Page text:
The grant is based on existing programs at Mercer run by the School of Engineering Entrepreneurship Engineering Education Program, established in September 2007 with funding from the Kern Family Foundation. This grant will fund two entrepreneurship programs that will bring at least ten students to Vietnam, preparing at least six student teams to present design projects and business plans in the upcoming Industry, Engineering and Management Systems Conference (IEMS), build prototypes of students’ entrepreneurship design projects by the end of May 2009, and establish an entrepreneurship relationship with Vietnamese universities. The IEMS projects are based primarily on prosthetics.
University of Illinois - Urbana-Champaign, 2005 - $5,000
With this project, NCIIA supports the creation of Developing Products and Markets for Subsistence Marketplaces, a two-course sequence in which teams of engineering and business graduate students identify a general need in the developing world, conduct market research, and develop a prototype, manufacturing plan, marketing strategy and business plan. The course will begin in the fall semester of 2006, with students focusing on setting project objectives, understanding the context they're designing for, and learning about the process of product development. Over Thanksgiving break the teams will travel to India, the first target area of the course, to do first-hand market research, and the remainder of the semester will be spent developing specific product concepts. The spring semester will be spent working the concepts up into prototypes, and developing manufacturing, marketing, and business plans.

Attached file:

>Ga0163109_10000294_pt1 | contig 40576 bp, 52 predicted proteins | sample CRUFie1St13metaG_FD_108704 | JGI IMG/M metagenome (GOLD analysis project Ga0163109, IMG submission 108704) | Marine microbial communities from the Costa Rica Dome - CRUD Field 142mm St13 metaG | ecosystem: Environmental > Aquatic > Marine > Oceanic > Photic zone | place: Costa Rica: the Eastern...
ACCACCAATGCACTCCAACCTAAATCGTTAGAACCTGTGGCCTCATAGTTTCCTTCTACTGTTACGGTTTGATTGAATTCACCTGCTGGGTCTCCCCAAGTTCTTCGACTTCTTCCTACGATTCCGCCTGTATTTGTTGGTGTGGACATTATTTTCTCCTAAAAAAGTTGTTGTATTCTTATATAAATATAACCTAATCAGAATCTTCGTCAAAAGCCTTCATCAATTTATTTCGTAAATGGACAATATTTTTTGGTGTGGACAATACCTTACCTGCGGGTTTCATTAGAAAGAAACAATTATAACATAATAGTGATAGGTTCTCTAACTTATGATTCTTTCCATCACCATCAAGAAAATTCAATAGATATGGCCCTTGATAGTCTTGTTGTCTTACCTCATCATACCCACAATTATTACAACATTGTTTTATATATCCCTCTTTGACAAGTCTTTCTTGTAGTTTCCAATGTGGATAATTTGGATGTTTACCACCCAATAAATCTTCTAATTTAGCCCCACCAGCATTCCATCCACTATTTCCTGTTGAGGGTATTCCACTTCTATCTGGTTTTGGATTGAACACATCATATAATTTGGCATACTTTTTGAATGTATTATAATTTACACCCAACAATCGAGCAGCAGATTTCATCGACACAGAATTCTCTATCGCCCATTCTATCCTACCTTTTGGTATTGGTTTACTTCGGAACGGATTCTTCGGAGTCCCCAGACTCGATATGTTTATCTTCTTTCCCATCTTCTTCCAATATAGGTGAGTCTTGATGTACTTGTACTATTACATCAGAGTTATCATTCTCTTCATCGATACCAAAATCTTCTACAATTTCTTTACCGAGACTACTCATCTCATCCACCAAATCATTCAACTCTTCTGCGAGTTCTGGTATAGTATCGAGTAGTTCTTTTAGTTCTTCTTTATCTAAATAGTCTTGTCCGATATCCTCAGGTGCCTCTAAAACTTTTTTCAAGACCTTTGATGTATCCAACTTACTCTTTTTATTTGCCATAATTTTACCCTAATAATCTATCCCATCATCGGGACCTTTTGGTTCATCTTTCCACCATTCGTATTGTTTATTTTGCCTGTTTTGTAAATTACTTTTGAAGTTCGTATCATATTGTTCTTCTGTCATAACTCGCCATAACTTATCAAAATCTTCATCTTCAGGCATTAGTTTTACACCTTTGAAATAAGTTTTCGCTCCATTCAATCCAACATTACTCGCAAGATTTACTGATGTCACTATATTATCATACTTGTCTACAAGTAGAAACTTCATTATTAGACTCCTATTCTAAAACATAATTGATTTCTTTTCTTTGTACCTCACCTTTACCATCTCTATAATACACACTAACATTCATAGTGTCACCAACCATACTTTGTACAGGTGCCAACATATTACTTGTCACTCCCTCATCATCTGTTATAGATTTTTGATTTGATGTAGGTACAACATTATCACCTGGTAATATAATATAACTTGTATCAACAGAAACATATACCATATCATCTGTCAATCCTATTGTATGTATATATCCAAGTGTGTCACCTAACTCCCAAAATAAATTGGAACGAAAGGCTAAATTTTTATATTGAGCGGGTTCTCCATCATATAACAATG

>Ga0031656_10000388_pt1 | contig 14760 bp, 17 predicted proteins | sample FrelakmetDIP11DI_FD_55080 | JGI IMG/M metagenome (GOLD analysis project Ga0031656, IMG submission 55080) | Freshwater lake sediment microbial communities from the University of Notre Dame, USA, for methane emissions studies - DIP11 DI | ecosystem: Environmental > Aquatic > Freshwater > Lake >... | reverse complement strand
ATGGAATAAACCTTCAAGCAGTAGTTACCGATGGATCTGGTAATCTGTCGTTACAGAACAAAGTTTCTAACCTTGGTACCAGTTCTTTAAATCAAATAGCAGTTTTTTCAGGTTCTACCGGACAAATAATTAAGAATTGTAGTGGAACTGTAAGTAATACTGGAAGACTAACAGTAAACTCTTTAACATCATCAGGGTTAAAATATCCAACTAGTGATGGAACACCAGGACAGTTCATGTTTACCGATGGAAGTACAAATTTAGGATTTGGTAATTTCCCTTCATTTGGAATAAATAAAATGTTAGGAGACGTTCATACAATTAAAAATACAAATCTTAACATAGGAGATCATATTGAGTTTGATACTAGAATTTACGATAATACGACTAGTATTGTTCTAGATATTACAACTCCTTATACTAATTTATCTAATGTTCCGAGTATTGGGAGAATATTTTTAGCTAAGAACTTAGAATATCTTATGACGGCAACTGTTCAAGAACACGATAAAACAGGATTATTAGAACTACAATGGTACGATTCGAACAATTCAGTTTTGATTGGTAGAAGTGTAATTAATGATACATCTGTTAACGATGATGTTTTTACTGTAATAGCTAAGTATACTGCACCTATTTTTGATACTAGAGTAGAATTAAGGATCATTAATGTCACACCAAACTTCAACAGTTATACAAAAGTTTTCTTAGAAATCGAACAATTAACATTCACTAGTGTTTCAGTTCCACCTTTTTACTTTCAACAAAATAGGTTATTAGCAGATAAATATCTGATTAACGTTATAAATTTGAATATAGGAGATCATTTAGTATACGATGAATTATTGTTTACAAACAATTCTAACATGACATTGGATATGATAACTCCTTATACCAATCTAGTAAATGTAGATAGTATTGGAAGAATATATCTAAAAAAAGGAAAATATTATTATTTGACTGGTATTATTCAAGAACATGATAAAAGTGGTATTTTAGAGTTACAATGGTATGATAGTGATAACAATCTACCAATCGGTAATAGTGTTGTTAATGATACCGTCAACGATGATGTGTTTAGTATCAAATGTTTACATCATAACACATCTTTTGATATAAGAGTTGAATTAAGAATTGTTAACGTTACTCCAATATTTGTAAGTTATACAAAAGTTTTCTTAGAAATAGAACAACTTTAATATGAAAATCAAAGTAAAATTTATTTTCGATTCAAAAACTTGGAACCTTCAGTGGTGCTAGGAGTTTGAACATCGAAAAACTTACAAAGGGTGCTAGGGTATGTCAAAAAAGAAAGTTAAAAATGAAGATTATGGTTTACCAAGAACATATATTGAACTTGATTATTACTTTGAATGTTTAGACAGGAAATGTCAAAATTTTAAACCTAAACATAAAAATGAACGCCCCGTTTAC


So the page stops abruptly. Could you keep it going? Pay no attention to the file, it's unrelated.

Oregon State University's Austin Entrepreneurship Program, launched in 2004, includes an entrepreneurship minor for non-business majors and a residential program at Weatherford Hall. OSU faculty are now developing an E-Team a workshop and seed fund to introduce students to the concepts of innovation and problem-solving and encourage them to convert their ideas into viable business concepts. Beginning in fall 2005, OSU will offer eight free evening workshops, facilitated by an OSU business professor and open to any enrolled student. Students in the workshops will learn how to work as a team to develop a startup idea in several business areas. They will be taught and mentored by industry professionals, who, together with OSU faculty, will guide the students through the process of creating a business plan and applying for seed funding. Through a competitive process successful E-Teams will be awarded seed funds averaging $2,000 each, and will use the funds to advance their early-stage business ideas through market research, prototype development, and patent filing.
This grant will help expand a pilot program in a graduate-level biomedical engineering course by offering additional resources to design teams: equipment, materials, supplies, prototyping funds, and expert lecturers and consultants. During this year-long class, students are completely responsible for idea generation, prototype development and commercialization planning. They are exposed to an entrepreneurial environment and gain entrepreneurial skills not traditionally taught or integrated into university coursework.